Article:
Thursday, November 29, 2012

Thursday Adventure: Moab, Utah

In the Schafer household, Thanksgiving is not a holiday for gorging on food and joining the hordes at the shopping malls (shudder!).  No, a four-day break means we head out of town for a proper adventure.  This year, we took our son to Moab, Utah, for his first experiences biking and hiking on slickrock. This was my first time back to Moab since he was born, and damn, it was awesome to play in Utah's red-rock desert again.  (As an added bonus, the trip served as extra inspiration for working on The Labyrinth of Flame, since Dev and Kiran will be traveling some similar scenery.)

Me under one of Double Arch's massive spans, in Arches National Park
Honestly, landscape doesn't get much more incredible than that found around the Moab area.  The town sits right next to Arches National Park.  Arches is one of those parks that's deceptively small in area; if you look at the little map the rangers give you, you might think it's hardly worth a stop.  The official trails are all quite short, and most visitors devote less than a day to sightseeing.

Yet Arches is full of secrets.  Awesome secrets.  We learned long ago via word of mouth from canyoneering friends that if you prove you know what you're doing to the park rangers, they'll give you a permit and let you explore some absolutely incredible areas that most people never see.  Of course, this time we had our three-year-old in tow, so we couldn't venture off into the remote areas of the park.  But even the official hikes get you to some amazing places.                

Delicate Arch, with the La Sal Mountains in the background
Another view of Delicate Arch, this time with me and my son under it for scale.
Phantasmal rock fins in the Devil's Garden area of the park
You don't even have to go into the national park to find terrific slickrock hiking.  Drive along one of the various roads leading out of Moab's canyon, pick a spot, and start exploring.

My husband wandering the slickrock
Slickrock domes with the La Sal Mountains in the background
Cliffs along the Colorado River, just outside of Moab
Hiking isn't even Moab's biggest claim to fame.  If every skier must one day make a pilgrimage to Alta's famous powder, so must every mountain biker go to Moab, irresistably drawn by the lure of the Slickrock Trail: 11 miles of insanely steep, technical riding over sandstone so grippy it lets bikers seemingly defy gravity.

Mountain bikers riding the Slickrock Trail
I myself am a total weenie on a mountain bike, not being fond of faceplanting into rock.  (My husband, an avid mountain biker, laughs at me, pointing out that I think nothing of skiing down couloirs that make him turn pale.  I say, yeah, but snow is soft.  I can take a tumbling fall in powder and walk away with nothing more than my dignity sprained.  You should see the injuries my husband sports after his more adventurous mountain biking escapades.)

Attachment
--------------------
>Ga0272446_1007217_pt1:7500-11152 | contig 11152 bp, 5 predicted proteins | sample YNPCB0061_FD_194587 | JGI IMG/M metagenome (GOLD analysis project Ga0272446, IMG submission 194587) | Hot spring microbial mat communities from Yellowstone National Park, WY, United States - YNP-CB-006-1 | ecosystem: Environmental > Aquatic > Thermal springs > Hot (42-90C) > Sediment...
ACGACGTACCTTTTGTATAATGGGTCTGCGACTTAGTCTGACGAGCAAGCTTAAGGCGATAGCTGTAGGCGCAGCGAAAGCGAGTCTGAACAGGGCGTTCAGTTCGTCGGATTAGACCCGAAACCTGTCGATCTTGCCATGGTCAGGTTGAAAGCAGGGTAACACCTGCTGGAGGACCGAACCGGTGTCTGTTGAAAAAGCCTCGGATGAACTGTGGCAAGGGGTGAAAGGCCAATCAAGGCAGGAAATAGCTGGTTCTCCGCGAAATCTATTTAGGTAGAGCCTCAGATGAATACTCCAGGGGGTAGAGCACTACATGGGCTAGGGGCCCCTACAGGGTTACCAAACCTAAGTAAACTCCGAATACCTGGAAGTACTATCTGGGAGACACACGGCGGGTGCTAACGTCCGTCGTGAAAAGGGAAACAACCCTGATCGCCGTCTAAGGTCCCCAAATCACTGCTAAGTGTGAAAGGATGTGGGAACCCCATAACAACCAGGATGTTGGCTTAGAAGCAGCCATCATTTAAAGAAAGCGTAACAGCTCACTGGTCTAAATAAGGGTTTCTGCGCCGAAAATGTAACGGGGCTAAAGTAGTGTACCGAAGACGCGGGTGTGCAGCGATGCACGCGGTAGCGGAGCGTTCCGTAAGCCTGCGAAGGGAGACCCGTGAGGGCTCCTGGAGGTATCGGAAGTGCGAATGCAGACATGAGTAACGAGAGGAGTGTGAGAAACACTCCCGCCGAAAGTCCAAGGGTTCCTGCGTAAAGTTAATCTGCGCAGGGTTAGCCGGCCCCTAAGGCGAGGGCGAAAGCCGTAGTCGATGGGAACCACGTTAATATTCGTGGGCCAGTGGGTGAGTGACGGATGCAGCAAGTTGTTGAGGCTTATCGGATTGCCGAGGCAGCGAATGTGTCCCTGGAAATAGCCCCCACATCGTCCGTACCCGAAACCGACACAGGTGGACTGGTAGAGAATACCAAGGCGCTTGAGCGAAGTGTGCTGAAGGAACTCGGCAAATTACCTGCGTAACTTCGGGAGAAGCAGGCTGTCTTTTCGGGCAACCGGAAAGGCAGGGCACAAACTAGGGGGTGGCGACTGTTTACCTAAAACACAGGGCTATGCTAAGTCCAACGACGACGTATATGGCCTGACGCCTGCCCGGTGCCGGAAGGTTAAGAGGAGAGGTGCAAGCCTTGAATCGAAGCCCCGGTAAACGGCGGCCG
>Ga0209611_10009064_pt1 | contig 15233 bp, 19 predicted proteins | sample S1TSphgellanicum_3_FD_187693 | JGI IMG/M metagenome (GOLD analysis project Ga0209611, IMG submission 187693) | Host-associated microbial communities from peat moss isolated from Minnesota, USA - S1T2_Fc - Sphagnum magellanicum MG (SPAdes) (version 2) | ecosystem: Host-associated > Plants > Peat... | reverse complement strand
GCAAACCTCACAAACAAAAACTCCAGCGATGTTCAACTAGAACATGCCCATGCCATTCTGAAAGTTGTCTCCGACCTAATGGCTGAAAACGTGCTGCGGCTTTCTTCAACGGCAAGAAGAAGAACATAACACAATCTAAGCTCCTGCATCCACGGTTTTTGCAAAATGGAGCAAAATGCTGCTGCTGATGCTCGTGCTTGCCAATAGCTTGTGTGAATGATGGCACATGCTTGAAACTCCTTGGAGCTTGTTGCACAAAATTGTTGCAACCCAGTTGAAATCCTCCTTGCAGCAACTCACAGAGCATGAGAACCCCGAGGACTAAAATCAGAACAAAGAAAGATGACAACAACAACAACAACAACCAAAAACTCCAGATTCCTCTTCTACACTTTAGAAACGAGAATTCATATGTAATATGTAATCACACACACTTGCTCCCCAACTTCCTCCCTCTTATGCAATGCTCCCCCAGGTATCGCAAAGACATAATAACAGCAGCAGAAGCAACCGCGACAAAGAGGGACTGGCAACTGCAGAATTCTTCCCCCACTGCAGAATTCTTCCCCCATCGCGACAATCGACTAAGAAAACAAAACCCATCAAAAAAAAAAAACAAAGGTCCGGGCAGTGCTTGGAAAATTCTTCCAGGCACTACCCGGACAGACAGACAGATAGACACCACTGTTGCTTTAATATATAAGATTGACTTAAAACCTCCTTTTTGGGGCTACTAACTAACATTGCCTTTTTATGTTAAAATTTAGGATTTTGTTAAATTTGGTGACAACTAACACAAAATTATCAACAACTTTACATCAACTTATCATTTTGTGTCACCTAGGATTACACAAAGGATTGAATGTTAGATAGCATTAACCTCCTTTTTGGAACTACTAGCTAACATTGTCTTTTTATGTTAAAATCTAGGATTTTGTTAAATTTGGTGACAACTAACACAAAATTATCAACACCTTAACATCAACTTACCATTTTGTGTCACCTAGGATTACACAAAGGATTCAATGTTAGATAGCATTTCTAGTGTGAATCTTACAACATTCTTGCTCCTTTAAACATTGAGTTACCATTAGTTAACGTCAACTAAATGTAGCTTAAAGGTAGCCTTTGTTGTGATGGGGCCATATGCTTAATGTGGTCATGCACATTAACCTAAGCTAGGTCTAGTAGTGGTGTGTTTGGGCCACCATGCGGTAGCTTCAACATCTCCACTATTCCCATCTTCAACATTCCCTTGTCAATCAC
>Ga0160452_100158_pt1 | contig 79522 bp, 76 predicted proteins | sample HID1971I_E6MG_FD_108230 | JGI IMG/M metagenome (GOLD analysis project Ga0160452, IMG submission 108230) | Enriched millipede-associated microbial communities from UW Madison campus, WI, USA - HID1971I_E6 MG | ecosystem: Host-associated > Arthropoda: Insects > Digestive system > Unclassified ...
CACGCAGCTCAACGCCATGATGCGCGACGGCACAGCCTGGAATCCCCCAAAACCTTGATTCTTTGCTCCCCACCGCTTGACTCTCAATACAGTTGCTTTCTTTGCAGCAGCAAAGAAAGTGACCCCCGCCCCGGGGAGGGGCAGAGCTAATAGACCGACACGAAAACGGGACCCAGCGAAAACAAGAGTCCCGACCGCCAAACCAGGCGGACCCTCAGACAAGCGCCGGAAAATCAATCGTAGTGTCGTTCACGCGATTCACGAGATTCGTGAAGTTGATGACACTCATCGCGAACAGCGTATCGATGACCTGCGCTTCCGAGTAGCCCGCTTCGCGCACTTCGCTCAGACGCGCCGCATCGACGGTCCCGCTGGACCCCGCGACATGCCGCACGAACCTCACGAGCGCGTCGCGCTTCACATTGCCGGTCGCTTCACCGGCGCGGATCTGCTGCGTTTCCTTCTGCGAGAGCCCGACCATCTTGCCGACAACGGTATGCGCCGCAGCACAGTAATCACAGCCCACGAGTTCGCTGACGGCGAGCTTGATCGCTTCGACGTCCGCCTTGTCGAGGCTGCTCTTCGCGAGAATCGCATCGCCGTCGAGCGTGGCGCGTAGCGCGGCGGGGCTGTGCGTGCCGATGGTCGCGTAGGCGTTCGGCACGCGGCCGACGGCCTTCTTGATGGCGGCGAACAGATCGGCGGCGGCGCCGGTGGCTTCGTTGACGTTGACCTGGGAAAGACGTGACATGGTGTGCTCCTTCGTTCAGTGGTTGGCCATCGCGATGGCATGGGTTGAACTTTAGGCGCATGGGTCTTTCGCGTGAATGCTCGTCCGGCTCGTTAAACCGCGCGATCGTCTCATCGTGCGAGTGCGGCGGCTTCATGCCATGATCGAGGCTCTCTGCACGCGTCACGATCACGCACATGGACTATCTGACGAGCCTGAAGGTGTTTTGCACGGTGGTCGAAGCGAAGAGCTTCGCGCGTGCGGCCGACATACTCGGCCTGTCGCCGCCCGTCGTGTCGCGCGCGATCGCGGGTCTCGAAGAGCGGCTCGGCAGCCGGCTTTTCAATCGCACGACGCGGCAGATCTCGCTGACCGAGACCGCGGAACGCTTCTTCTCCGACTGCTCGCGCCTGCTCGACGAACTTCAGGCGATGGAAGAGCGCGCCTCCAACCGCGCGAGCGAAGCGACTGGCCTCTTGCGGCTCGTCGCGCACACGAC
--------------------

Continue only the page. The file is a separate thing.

But even I enjoy biking on slickrock, for the awe-inspiring views if nothing else - I just leap off my bike at the slightest provocation, rather than risk injury.  Our three-year-old had a blast giving it a try on his balance bike:

Zooming along a slickrock slope. 
We look forward to the day we can do some real Moab bike trails as a family.  And the day when we can rock climb together.  We sat eating lunch one day in Kane Springs Canyon watching this guy:

Climber in Kane Springs Canyon
My husband and I sighed enviously, watching the guy ascend.  The three-year-old said, "Mommy, when can I climb that?"  "Soon," we answered.  "Soon..."  (The kiddo is already climbing indoors at the gym.)

While serious family climbs might be a ways off, we had a great time hiking up to watch the sunset and explore the slickrock by moonlight.  Quality time with a preschooler doesn't get much better than that.

Slickrock before sunset
Slickrock by moonlight

6 comments:

  1. Awesome. That and your family's mad climbing skills scare the crap out of me.

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    1. Hee. You know, we're actually not very hardcore as far as climbing goes. My husband and I have never done a big wall, never attempted a Himalayan peak...compared to many others in Boulder, we're pretty much "weekend warrior" tyros. (But, you know, we're still alive and haven't lost any digits to frostbite, so there's that.)

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    2. Don't they just, Teresa.

      I need to visit Utah sometime...

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    3. Oh gosh yes, Paul - Utah is photographer heaven. Especially the southeastern portion! With Arches, Zion, Canyonlands, and Bryce Canyon National parks, plus wilderness areas like Escalante, and the San Rafael Swell, and Robbers Roost...there are too many cool places to list, and most of them completely uncrowded.

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  2. Looking at that landscape makes me think that God is a mountain biker.

    And someone's got to write a song called "Slickrock by Moonlight."

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    1. Hee! I'll have to teach the 3yo to sing that old Sunday school favorite: "Jesus loves mountain bikers, this I know; for the slickrock tells me so..."

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